Out and About NYC Magazine is proud to present three dance and music clips from the legendary Cotton Club. Opened in 1923, the Cotton Club on 142nd St & Lenox Ave in the heart of Harlem, New York. The Cotton Club was operated by white New York gangster Owney Madden who used the club as an outlet to sell his alcohol to the prohibition crowd.
The Cotton Club at first excluded all but white patrons although the entertainers and most of staff were African-American. Dancers at the Cotton Club were held to strict standards; they had to be at least 5’6” tall, light-skinned with only a slight tan, and under twenty-one years of age.
Shows at the Cotton Club were musical reviews that featured dancers, singers, comedians, and variety acts, as well as a house band. Duke Ellington led that band from 1927 to 1930, and sporadically throughout the next eight years. The Cotton Club and Ellington’s Orchestra gained national notoriety through weekly broadcasts on radio station WHN some of which were recorded and released on albums. In this clip Duke Ellington and his orchestra perform Rockin in Rhythm & Bugle Call Rag with dancers Bessie Dudley and Florence Hill from 1933.
Cotton Club Dancers Bessie Dudley and Florence Hill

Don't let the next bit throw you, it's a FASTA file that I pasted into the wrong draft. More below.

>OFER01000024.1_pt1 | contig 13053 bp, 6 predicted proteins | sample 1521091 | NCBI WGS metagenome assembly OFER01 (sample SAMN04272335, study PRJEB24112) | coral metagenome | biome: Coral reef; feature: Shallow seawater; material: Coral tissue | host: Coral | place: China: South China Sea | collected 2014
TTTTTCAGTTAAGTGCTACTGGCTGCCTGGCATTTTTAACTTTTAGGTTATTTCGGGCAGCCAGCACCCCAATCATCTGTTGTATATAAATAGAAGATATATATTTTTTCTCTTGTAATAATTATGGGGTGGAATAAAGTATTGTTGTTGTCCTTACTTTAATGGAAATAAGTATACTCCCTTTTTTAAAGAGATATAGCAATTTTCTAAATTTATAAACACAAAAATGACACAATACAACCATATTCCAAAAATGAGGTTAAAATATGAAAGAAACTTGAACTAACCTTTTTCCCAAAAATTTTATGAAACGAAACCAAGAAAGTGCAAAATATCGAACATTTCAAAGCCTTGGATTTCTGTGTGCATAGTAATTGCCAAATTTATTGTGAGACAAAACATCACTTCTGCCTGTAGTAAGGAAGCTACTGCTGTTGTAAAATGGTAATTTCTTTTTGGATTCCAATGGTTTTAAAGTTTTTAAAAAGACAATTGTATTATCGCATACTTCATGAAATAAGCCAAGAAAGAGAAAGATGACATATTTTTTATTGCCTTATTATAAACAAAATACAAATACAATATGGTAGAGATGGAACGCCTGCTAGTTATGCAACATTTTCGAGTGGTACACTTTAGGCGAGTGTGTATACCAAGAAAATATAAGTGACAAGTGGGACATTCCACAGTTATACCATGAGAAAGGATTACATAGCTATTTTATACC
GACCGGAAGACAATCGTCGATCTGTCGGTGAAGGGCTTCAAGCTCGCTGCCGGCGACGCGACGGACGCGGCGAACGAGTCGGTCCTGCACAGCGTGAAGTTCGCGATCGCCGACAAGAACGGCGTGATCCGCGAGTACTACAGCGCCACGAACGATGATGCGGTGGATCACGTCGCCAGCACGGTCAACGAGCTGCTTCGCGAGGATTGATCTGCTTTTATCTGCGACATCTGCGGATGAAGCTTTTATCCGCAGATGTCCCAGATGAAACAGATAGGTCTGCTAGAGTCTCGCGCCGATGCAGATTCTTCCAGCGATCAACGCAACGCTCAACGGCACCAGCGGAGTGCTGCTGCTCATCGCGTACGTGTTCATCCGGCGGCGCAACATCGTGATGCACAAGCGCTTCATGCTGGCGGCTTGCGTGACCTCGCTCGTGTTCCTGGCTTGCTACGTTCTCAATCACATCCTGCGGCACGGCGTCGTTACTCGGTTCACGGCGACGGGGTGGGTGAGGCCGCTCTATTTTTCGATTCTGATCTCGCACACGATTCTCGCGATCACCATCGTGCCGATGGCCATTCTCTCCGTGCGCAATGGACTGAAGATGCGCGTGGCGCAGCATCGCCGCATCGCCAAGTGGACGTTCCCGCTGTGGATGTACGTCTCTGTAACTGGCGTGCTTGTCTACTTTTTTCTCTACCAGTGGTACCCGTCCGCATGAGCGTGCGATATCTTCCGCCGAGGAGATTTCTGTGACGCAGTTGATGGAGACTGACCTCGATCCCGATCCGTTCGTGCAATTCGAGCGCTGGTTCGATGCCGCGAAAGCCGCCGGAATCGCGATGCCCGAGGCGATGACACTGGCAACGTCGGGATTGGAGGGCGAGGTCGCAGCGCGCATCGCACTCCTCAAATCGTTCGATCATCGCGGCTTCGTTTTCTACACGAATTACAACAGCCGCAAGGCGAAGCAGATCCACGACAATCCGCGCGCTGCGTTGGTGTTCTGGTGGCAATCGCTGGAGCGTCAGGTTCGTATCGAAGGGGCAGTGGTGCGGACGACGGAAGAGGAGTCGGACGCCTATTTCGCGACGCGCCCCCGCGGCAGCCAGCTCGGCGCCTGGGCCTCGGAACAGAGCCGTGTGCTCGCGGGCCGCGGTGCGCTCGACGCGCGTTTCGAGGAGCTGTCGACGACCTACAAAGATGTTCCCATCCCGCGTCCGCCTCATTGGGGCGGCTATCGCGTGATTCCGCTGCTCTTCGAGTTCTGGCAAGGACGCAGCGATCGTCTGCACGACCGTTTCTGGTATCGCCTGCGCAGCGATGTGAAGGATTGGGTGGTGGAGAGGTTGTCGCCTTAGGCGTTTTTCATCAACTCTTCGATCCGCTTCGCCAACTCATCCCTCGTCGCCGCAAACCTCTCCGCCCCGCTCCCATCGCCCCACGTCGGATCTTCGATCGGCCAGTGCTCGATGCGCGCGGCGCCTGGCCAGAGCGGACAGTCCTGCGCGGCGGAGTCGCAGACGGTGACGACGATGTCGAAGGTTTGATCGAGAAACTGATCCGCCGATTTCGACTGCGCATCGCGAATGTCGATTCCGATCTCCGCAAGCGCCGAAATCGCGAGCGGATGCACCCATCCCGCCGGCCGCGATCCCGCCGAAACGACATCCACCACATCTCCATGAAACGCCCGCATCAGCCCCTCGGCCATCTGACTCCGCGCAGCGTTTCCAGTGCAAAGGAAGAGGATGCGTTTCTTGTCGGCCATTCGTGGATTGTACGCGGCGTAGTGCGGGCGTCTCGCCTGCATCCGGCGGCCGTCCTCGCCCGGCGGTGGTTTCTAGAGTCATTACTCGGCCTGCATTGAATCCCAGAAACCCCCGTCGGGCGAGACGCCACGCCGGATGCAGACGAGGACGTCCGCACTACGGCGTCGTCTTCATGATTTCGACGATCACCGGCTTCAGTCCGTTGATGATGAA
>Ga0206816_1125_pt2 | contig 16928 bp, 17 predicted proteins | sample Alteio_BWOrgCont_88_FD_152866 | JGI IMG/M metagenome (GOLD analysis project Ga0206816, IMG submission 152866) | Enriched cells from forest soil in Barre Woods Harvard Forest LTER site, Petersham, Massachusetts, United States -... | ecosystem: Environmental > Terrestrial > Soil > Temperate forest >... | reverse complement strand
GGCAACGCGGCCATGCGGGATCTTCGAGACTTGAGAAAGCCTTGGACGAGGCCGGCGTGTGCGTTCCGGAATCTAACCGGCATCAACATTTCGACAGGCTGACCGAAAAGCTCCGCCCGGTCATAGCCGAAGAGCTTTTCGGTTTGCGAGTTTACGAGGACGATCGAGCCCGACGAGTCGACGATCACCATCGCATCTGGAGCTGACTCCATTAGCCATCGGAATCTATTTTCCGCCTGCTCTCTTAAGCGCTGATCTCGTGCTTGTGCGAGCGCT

The entertainers who played at the Cotton Club were some of the most widely known blues and jazz performers of their time including Cab Calloway. This is one of Cab’s broadcasts from The Cotton Club in the 30’s after Duke Ellington took to touring on the road. They later became co- house bands at the club.
Cab ( Cotton Club) Calloway 1934 Zaz Zuh Zaz
Elegant black show girls ditch Opera for Jazz as they get seduced by a hot jazz tune in Red Hot. You’ve never seen this kind of action from the 1930s main stream Hollywood before, it was cut by the Hays Code. Red Hot stars Dorothy Salter and Maurice Rocco.
Red Hot 1930s Cotton Club Show
The Silver Belles of Harlem are dancers who performed at the Cotton Club during its heyday era. Group members include Marion Coles, Elaine Ellis, Cleo Ellis, Fay Ray, and Bertye Lou Wood were featured in the 2006 documentary directed by Heather Lyn MacDonald, entitled Been Rich All My Life.
Been Rich All My Life